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This section of our site contains blog articles from our developers. The articles topics may vary, but many relate to the underlying technologies we use, or to specific aspects of our products that may be of interest but miss a more formal description yet. We expect this section to get filled slowly but perpetually and to evolve into a useful resource not only for users of our products, but to general developers' community as well.

A (Partial) Story of OPC URLs

Have you ever seen something like this, when connecting to an OPC server?

opcda://TEST-OPC/Kepware.KEPServerEX.V5/{B3AF0BF6-4C0C-4804-A122-6F3B160F4397}

It looks like an URL. But, is it an URL? In this case, you might guess that it refers to an OPC Data Access server, and that the TEST-OPC is the name of the computer, "KEPServerEX.V5" is the OPC server's ProgID, and {B3AF0BF6-4C0C-4804-A122-6F3B160F4397} is its CLSID.

For OPC "Classic" servers, the OPC specification actually do not have a mention of such syntax at all. Yet it seems to be used by various products. The first time I remember seeing this syntax was when playing with the Softing OPC Toolbox Demo Client:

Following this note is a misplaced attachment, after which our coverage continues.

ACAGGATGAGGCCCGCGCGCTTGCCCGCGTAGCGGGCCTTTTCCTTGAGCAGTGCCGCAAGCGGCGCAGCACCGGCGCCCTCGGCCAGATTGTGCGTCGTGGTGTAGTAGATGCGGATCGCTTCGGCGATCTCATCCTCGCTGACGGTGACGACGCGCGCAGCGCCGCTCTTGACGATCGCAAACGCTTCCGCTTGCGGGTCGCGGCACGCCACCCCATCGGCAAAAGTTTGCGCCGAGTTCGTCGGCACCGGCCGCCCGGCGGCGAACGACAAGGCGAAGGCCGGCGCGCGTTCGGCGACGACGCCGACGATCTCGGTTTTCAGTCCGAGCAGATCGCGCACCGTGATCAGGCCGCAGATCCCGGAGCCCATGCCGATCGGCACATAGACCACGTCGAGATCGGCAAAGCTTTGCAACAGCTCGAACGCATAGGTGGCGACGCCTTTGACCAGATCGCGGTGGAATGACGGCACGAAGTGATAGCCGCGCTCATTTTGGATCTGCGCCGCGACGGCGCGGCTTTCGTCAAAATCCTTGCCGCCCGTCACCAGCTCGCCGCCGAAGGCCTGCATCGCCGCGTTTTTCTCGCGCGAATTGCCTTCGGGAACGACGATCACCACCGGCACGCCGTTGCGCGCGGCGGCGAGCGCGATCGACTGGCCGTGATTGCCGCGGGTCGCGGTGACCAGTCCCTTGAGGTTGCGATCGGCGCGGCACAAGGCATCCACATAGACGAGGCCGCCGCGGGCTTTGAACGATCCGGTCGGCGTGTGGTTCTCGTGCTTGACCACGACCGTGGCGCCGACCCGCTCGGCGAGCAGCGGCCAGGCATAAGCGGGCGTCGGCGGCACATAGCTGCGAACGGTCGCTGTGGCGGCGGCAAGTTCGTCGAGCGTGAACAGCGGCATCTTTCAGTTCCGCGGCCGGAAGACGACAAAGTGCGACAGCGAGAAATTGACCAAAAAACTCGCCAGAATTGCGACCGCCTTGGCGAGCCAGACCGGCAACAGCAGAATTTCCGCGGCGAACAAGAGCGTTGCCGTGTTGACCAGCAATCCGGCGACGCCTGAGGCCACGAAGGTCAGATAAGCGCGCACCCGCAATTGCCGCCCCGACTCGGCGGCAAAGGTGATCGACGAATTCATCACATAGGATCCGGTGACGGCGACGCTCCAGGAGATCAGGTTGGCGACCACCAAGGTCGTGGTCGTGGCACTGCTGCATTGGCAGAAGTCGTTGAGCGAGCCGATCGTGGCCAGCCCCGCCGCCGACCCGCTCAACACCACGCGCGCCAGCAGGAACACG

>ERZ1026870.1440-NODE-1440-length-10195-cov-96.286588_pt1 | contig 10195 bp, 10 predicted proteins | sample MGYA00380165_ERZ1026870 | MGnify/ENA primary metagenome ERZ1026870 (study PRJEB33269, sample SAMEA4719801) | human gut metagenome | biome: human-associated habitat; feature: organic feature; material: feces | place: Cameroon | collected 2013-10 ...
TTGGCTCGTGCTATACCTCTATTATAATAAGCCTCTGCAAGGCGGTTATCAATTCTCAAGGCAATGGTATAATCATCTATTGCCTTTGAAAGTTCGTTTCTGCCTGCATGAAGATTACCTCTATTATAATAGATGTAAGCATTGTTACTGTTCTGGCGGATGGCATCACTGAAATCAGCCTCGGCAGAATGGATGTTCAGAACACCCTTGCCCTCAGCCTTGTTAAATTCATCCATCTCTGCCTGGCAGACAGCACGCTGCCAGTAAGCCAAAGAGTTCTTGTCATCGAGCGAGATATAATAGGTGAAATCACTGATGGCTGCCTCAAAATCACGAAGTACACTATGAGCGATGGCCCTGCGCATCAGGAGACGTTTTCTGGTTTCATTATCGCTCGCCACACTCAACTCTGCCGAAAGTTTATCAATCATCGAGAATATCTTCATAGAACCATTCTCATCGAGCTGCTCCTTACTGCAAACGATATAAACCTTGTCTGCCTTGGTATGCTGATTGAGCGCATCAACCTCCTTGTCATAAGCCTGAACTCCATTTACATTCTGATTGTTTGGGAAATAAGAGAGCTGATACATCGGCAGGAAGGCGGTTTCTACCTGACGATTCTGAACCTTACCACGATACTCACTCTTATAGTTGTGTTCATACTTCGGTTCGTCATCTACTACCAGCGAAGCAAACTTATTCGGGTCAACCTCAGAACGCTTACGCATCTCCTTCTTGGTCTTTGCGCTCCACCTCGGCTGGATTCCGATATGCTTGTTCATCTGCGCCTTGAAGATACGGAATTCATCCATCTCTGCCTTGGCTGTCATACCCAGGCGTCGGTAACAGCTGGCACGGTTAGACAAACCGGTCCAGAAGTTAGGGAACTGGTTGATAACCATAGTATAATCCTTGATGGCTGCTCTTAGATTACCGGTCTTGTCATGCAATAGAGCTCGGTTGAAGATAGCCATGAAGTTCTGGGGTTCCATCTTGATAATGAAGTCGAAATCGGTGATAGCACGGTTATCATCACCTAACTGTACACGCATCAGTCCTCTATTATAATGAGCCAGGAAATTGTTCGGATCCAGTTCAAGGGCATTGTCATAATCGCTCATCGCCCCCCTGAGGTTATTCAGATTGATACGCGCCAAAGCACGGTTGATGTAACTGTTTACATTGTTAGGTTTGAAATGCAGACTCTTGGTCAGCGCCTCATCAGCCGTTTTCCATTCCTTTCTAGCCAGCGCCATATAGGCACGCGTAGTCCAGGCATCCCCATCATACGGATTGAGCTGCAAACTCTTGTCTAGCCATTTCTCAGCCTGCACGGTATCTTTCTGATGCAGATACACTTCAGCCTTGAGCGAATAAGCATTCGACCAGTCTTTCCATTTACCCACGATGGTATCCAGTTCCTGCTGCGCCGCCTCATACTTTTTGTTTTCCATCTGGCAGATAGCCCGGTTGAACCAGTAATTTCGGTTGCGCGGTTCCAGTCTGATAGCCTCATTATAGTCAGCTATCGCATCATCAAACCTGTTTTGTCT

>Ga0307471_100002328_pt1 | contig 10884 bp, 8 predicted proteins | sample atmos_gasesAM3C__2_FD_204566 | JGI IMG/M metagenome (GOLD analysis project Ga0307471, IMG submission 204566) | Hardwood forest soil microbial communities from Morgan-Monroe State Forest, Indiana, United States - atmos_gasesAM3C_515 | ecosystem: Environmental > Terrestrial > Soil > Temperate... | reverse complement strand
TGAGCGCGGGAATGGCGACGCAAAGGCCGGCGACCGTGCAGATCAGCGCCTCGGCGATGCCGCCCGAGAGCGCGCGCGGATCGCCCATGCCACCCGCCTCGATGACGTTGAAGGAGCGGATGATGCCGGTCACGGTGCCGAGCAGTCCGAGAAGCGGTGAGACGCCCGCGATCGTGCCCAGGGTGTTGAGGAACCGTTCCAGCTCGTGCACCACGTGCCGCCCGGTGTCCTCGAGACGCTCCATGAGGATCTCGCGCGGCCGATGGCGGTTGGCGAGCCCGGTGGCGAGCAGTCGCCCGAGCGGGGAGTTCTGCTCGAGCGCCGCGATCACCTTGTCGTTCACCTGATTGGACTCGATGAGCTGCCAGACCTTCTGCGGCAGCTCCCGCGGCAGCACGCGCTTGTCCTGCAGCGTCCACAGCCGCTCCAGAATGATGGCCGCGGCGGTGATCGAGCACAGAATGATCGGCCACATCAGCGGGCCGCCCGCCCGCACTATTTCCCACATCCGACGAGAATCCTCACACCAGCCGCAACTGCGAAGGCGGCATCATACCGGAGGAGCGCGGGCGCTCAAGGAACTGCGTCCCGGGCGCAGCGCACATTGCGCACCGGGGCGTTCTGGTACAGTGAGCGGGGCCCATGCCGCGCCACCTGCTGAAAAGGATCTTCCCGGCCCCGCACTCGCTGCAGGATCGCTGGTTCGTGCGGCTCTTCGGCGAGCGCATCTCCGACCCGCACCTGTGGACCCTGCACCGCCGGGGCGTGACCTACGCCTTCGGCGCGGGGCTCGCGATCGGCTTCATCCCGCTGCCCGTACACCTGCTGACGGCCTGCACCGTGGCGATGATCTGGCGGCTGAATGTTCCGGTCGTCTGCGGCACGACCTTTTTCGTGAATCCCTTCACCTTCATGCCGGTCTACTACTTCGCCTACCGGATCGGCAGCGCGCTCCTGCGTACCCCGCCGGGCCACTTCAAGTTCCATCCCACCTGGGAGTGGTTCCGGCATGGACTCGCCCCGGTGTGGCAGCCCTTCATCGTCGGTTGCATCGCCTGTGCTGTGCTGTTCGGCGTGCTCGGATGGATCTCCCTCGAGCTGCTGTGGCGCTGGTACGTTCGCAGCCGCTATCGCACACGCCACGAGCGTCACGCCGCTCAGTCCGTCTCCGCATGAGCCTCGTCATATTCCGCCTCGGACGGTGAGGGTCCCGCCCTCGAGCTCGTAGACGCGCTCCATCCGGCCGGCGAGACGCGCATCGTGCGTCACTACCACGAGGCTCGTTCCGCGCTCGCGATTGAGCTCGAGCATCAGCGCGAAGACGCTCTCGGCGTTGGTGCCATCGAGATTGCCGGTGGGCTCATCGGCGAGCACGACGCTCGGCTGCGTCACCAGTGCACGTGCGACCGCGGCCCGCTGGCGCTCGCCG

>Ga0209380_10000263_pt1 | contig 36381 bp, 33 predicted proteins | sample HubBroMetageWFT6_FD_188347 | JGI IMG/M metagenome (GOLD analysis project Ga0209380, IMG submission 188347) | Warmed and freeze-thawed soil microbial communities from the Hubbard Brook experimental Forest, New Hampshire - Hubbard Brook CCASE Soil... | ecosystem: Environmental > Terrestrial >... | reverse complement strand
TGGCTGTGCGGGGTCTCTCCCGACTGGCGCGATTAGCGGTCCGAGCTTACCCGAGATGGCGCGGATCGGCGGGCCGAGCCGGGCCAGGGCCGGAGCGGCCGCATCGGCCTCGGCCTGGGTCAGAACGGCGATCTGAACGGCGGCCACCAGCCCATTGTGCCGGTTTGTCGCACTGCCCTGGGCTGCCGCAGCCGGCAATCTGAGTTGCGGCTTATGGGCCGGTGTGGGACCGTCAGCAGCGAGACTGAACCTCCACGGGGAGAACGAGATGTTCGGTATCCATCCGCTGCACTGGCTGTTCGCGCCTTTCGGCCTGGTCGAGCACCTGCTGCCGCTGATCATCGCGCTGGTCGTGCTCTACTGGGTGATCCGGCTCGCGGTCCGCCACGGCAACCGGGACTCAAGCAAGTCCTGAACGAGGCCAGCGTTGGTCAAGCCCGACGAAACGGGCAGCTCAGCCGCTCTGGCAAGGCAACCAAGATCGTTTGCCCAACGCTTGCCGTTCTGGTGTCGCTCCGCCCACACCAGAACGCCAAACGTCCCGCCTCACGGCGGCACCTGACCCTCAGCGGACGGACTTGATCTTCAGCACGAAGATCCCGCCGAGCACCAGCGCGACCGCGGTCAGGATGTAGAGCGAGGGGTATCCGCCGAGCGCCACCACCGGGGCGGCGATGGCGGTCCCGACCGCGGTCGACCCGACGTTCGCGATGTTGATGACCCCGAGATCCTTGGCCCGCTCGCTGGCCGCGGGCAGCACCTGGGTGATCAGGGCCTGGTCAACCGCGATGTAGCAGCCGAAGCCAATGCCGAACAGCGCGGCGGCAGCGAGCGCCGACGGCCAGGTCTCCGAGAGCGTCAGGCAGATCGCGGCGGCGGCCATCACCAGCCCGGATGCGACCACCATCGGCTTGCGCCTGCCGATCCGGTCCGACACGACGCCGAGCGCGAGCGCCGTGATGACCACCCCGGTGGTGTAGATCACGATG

Over the time, I spotted its usage at some other places as well. What's more, people who were not expert in OPC area started to consider such URL-like syntax like a part of the OPC specification, and posted forums questions mentioning the syntax etc. And, customers even used that form when they tried to work with our own products, which did not have a support for it at the time (when specifically dealing with COM servers, we prefer to identify the server directly by the computer name, and the server's ProgID or CLSID).

 As it turned out, the probable cause of the proliferation was the OPC NET API, basically a sample code from the OPC Foundation (available to its members) which demonstrates how to create basic OPC servers and clients in .NET. The OPC NET API has a code that displays this syntax at various places to the user, and is able to recognize it as an input to some of its methods. Also, Kepware ClientAce product uses a variant of this syntax.

Things start becoming even more interesting when we put the Internet-based OPC specifications into the mix, because they use the true URLs for connection to the servers. First of them was the OPC XML-DA spec, but now we have OPC-UA with its various transport mechanisms; also, the OPC Xi specifications are based on Web services and thus need URLs.

Below is a short summary of what we could find about the "OPC URL" syntax used in various OPC products.

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